Soft Skills Are Having a Moment

A bird's-eye view photo of an office space with brick walls, high ceilings, and tall windows through which bright light shines. A clock hangs on the wall in the left foreground of the photo. Below, a diverse group of employees are working at long tables on opposite sides of the room. The photo accompanies a blog post about soft skills or socioemotional skills having a "moment" in the literature, although these skills have always been important for leaders and talent in general.

Over the past couple of years, a trend has emerged in research and articles about the importance of so-called “soft” skills for leaders. Recently, that thinking seems to be accelerating. Some have suggested that soft skills are the new “hard” skills for leaders.1 Others have suggested that soft skills deserve a rebrand because of their importance in the workplace.2 But whether they are called soft skills, power skills, core skills, interpersonal skills, or as we’ve referred to them, socioemotional skills, it is fair to say they are having a moment.

This popularity is not surprising given the increase in employee power in the job market, the talent shortage, increased unionization, widespread remote work, and a greater focus on diversity, equity, and inclusion. It is understandable that some conclude that socioemotional skills are new skills for a new world3 or that there has been a fundamental shift4 in what it takes to be an effective leader. These conclusions are well intentioned but incorrect.

Soft Skills Aren’t Just a Fad

These skills have always been important for leaders. Consider socioanalytic theory, which posits that humans are driven by core needs of getting along, getting ahead, and making sense of the world. Early human groups faced threats from the environment and animals, as well as threats from other human groups. More cohesive groups tended to survive, meaning they were skilled at getting along. Successful groups also excelled at getting ahead together, meaning they performed better than other groups. Leadership is an evolved solution to the problem of group coordination (getting along) and survival (getting ahead).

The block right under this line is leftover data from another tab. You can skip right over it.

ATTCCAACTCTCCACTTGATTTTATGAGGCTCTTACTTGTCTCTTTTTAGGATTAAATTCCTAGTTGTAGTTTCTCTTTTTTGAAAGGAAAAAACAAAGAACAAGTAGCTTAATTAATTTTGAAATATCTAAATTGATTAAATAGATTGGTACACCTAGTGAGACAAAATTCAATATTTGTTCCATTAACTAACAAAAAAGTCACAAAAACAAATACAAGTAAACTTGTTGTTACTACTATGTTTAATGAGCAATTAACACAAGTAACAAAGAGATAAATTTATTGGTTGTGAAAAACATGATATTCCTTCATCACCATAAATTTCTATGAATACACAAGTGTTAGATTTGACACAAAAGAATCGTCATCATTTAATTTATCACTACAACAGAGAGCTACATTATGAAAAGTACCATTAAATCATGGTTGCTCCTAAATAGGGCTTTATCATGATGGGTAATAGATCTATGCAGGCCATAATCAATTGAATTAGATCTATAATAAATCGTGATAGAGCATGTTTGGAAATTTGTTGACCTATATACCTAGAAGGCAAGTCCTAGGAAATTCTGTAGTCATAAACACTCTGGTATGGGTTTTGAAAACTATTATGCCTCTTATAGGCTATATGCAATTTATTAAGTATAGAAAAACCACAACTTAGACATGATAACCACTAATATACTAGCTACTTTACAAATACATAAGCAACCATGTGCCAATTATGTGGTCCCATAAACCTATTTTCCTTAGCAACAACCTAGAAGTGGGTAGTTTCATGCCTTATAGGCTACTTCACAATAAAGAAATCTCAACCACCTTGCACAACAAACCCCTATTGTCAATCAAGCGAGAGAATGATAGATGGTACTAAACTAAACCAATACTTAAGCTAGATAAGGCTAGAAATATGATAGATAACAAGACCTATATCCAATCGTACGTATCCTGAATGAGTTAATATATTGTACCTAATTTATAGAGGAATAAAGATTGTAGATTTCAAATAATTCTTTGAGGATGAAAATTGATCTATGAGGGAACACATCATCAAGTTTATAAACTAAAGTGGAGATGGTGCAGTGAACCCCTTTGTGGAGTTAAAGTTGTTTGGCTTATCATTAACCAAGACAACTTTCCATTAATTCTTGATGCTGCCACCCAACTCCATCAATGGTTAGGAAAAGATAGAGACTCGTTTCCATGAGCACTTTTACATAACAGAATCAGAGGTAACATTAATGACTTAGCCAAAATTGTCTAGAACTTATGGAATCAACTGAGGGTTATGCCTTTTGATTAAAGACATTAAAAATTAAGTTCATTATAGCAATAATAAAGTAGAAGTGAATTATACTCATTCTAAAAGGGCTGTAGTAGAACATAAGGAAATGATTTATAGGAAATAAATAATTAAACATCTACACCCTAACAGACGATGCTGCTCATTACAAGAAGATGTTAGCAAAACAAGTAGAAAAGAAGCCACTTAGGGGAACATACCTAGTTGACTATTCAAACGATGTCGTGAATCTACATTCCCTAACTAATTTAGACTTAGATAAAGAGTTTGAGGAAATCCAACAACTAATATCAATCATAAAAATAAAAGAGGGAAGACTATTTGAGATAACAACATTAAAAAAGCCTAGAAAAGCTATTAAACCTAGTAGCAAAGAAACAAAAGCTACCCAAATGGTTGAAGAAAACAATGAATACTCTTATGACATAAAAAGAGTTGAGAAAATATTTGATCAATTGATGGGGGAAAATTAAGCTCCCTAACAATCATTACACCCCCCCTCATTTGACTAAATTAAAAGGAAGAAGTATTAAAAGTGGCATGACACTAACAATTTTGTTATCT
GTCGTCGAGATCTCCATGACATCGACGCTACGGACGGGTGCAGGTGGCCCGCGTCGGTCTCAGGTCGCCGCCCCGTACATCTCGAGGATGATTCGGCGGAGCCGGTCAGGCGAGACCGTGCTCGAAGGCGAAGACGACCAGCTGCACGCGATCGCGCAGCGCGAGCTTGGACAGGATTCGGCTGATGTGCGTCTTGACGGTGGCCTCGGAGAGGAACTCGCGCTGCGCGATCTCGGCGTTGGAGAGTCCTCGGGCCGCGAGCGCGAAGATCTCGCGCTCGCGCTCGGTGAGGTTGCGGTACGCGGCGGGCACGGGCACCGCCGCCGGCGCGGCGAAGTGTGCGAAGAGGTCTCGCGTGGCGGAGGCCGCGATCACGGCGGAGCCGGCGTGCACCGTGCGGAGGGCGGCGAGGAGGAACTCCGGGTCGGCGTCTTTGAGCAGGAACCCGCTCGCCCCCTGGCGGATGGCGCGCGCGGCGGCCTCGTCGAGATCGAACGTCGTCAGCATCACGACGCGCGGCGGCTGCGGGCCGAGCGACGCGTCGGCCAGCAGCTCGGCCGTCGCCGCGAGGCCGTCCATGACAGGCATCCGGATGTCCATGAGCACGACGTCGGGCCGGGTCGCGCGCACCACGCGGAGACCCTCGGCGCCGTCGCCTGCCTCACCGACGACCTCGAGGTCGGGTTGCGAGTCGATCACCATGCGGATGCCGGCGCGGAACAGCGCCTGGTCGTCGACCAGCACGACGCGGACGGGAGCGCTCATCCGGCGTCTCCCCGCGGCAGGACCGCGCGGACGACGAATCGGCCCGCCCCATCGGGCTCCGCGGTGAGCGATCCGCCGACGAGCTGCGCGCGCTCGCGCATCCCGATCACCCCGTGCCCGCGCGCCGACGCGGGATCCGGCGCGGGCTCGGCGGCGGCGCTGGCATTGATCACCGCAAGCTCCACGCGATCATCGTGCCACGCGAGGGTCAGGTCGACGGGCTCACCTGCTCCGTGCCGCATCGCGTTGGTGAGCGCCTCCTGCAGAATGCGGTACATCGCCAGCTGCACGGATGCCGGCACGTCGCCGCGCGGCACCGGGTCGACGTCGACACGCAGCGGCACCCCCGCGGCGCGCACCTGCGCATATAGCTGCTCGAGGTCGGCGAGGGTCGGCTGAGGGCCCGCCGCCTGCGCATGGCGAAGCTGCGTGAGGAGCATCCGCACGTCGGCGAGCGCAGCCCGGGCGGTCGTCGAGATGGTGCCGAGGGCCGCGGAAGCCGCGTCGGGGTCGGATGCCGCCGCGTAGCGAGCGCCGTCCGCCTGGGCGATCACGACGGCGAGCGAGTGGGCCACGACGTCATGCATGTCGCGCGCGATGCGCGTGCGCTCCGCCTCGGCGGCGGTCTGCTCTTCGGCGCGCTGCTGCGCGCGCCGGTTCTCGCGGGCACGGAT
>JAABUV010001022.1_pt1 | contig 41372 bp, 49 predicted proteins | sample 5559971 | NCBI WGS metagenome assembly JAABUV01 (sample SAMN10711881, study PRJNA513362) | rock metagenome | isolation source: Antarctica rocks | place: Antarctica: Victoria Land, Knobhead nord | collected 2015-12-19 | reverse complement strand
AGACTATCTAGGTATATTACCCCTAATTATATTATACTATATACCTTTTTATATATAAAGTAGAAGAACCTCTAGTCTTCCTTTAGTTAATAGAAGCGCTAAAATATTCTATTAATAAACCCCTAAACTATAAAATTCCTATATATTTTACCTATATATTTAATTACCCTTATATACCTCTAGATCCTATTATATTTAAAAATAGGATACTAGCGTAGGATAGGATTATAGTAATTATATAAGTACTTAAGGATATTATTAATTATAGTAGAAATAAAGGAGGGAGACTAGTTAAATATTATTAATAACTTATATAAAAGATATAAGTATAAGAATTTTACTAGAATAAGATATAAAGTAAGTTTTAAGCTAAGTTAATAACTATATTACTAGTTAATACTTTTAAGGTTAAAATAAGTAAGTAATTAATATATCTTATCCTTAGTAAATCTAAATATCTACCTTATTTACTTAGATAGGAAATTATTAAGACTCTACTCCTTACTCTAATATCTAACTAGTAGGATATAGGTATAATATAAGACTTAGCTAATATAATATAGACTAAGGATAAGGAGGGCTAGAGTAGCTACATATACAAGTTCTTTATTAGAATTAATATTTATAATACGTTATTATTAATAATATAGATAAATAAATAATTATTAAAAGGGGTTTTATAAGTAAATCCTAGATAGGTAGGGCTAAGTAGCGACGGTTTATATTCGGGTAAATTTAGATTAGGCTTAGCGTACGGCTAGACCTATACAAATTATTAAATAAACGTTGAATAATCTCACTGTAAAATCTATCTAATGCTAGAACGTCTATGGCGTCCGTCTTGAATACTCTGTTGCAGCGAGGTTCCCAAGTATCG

More (relatively) recent research established the importance of socioemotional skills in leadership. For example, the famous Ohio State studies,5 which began in the 1940s, identified two important categories of leader behaviors:

  • Initiation of structure includes critiquing others’ work, setting performance standards, and setting uniform procedures.
  • Consideration includes behaviors such as doing personal favors for group members, taking time to listen, treating people equally, and being friendly and approachable.

Later, in the 1970s, V. Jon Bentz, a vice president of human resources at Sears, conducted research about managerial failure.6 He found that most leaders fail due to interpersonal incompetence, not IQ or technical skills (a.k.a. hard skills). Similarly, our research at Hogan in the past several decades highlights the importance of socioemotional skills for leaders and others. The data show that good judgment, humility, integrity, vision, and drive, to name just a few characteristics, are critical for selecting high-performing leaders.

Selecting Leaders with Socioemotional Skills

In the past few years, so-called soft skills have been critical to help leaders effectively navigate the volatile, uncertain, complex, and ambiguous (VUCA) world we all face. Despite the recent attention, the truth is that socioemotional skills have always been an important part of leader effectiveness.  For organizations, using a scientific, research-based approach to talent acquisition—rather than trend chasing—will always yield the best results. 

This blog post was written by Scott Gregory, PhD, a renowned expert in IO psychology.


  1. Trudeau-Poskas, D. (2020, January 29). Soft Skills Are 2020’s Hard Skills—Here’s How to Master Them. Forbes.
  2. Bersin, J. (2019, October 31). Let’s Stop Talking About Soft Skills: They’re Power Skills. Josh Bersin.
  3. Patnaik, D. (2022, December 16). The Disney Effect: How CEOs Can Fortify Against The Panic-Button Era. Chief Executive.
  4. Pontefract, D. (2022, December 6). The Seismic Shift in Leadership. Forbes.
  5. Li, M. (2018, June 8). What Have We Learned from the 100-Year History of Leadership Research? (Part II). The Ohio State University Fisher College of Business.
  6. Bentz, V. J. (1985). A view of the top: a thirty-year perspective of research devoted to the discovery, description and prediction of executive behavior [Conference presentation]. Division 14, 93rd Annual Convention, American Psychological Association, Los Angeles, CA, United States.